The Oklahoma Supreme Court has ruled that several parts of the 2013 workers' compensation law are unconstitutional. After years of scrutiny, a total of 38 provisions were found to be unethical, wrong, or impossible. Although the original law still stands these parts have not only violated state constitution but have failing injured workers in Oklahoma.
The law was originally created to reduce the cost of workers' compensation for employers and in turn create better healthcare for the injured workers. The true results were analyzed by theNational Academy of Social Insurance, a non-profit organization. The study showed that total workers' compensation benefits paid per $100 of covered wages dropped by 52 cents from 2010 to 2014. Employer costs per $100 of covered dropped by only 21 cents. Now Oklahoma has been ranked as one of the worst in the country for workers' compensation benefits paid to employees.
WHAT WILL THE CHANGES MEAN FOR EMPLOYEES?
Earlier this year some provisions of the 2013 law were shot down. This included employees who could not get workers' compensation benefits for a cumulative injury if they had been working at the establishment for less than 6 months. The biggest change for workers will be the fact that employers can no longer opt-out of the state workers' compensation system.
The old law established in 2013 gave employers the option of opting out of the state system to write their own workers' compensation programs for injured workers. This allowed employers to set terms for what injuries were covered, which doctor employees could see, how they were compensated, etc. This meant that employers could single out specific injured workers.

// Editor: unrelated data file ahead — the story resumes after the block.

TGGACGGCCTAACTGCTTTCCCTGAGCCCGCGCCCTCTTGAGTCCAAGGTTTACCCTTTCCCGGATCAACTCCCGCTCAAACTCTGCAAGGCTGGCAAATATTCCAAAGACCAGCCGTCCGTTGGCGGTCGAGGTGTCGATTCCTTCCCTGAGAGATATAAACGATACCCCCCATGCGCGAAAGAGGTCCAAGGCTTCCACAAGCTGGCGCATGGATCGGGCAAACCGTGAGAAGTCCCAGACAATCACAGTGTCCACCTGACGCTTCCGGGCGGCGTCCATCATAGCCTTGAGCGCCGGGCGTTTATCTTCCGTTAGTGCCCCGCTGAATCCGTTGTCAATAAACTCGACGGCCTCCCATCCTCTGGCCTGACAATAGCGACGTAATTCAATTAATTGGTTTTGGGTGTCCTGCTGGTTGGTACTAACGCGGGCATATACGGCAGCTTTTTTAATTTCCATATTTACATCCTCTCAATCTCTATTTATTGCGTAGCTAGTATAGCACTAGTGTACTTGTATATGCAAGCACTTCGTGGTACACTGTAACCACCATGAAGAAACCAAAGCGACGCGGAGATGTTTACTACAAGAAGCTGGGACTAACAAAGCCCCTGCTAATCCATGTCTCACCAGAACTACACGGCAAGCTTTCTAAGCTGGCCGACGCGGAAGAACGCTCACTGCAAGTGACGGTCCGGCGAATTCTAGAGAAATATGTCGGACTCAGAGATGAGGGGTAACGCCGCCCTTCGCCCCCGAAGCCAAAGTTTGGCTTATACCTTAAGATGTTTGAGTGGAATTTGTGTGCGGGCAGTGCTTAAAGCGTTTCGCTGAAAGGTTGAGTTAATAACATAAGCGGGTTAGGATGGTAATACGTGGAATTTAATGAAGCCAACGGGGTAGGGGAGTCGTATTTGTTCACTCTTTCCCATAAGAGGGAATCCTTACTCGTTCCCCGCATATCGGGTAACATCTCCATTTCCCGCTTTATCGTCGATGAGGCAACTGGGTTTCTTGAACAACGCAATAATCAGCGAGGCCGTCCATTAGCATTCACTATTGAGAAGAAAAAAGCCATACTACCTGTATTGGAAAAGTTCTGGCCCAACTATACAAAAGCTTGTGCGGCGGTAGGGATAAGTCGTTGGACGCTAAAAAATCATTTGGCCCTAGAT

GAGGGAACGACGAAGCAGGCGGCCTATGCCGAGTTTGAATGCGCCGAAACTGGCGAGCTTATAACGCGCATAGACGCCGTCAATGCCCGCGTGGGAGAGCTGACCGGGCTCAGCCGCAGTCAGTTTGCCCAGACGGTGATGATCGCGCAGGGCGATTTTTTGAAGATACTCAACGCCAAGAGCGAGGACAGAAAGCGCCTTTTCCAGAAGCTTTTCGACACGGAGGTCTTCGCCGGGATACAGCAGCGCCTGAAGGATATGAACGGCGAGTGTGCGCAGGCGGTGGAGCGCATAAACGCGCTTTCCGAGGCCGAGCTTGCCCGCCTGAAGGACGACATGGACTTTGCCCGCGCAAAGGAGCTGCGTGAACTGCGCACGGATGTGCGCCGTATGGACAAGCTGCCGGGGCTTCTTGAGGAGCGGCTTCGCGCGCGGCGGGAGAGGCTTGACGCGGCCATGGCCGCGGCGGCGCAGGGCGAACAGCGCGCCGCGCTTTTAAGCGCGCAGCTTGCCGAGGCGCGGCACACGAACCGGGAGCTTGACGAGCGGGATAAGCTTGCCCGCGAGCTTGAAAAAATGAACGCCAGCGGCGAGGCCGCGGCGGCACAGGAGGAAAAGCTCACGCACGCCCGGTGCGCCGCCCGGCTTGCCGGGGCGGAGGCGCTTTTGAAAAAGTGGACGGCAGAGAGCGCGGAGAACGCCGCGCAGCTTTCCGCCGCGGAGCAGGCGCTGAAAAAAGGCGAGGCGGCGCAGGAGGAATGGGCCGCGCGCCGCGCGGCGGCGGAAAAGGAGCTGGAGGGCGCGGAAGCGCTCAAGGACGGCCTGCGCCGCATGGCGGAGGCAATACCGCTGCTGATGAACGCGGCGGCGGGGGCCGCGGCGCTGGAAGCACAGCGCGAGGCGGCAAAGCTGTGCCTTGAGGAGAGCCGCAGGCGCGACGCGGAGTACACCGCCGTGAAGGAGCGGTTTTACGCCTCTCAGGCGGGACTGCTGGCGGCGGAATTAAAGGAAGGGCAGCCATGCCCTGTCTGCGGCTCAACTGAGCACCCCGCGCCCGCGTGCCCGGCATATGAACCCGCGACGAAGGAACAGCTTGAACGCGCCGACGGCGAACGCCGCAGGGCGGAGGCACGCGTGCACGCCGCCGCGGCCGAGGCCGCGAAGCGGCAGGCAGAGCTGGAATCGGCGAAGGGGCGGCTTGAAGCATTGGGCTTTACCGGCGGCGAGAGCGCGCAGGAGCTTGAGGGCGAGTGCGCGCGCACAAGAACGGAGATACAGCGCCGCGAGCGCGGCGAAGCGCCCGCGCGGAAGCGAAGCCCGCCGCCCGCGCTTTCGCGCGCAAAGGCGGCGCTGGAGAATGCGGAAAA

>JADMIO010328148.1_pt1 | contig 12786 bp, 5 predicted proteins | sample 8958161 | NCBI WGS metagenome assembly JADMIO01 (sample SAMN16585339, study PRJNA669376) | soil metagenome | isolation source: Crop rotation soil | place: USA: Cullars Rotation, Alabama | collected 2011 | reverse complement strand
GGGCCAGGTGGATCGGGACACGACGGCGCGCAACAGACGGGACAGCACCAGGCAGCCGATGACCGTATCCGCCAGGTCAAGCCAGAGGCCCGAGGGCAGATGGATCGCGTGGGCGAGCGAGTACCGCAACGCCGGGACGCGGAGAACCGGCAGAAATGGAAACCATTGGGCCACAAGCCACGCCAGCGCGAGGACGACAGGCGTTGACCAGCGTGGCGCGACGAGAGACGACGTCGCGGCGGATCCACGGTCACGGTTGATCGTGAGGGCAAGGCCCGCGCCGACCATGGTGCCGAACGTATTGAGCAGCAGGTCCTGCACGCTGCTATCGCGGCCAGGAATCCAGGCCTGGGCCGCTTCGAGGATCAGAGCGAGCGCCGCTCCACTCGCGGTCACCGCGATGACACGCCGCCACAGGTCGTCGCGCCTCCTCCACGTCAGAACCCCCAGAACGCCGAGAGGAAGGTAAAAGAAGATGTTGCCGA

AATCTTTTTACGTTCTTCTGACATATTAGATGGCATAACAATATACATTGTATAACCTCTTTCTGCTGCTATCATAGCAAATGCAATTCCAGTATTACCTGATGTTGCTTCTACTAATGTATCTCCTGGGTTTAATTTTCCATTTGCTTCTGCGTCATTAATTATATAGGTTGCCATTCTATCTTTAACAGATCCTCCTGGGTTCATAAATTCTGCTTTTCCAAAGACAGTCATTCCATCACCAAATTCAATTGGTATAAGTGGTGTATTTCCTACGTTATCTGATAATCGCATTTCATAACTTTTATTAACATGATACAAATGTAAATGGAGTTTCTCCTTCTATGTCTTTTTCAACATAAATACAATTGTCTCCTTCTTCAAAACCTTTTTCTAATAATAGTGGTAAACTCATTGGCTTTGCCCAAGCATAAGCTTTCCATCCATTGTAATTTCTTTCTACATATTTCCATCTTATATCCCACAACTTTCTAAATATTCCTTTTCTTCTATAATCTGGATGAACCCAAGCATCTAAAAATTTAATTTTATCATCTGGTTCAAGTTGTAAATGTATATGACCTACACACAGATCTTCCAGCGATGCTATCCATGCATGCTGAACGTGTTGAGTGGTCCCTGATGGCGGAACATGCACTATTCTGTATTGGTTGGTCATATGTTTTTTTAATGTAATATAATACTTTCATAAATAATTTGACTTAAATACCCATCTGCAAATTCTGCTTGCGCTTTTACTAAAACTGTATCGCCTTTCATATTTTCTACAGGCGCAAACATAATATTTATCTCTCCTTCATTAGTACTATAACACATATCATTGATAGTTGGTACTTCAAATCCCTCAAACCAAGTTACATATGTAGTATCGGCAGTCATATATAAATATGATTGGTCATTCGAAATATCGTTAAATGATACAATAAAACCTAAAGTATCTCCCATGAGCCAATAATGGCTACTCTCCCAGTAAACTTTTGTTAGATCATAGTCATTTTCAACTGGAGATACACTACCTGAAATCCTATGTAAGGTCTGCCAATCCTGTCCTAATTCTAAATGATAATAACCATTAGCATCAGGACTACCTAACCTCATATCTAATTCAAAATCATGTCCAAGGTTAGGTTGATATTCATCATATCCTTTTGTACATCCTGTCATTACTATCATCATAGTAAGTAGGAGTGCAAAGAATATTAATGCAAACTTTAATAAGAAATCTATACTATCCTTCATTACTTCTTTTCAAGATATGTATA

Changes in the state-run workers' compensation program were prompted from ProPublica/NPR news series which featured injured workers who had fallen into poverty due to their injuries. The injured workers who were featured lost their homes were denied surgeries, and could not afford prosthetic limbs. After the news series was heard around the country many states have been looking harder at their workers' compensation programs. Laws are being revised not only in Oklahoma, but Florida and Texas.
Many injured workers in Oklahoma feel cheated out of benefits that they deserved after the old law went into effect. People run out of benefits and cannot get the healthcare they need or provide for their families. Now several companies will have to rush to comply with the new provisions.
In between shifting laws the workers' compensation claim process can be confusing. Anyone who has been injured on the job should contact an attorney who is experienced in workers' compensation. Whether you have not started the claim, if you have been offered an insufficient claim, or if your claim was denied, an attorney can help you understand the changing laws and get you the claim you deserve.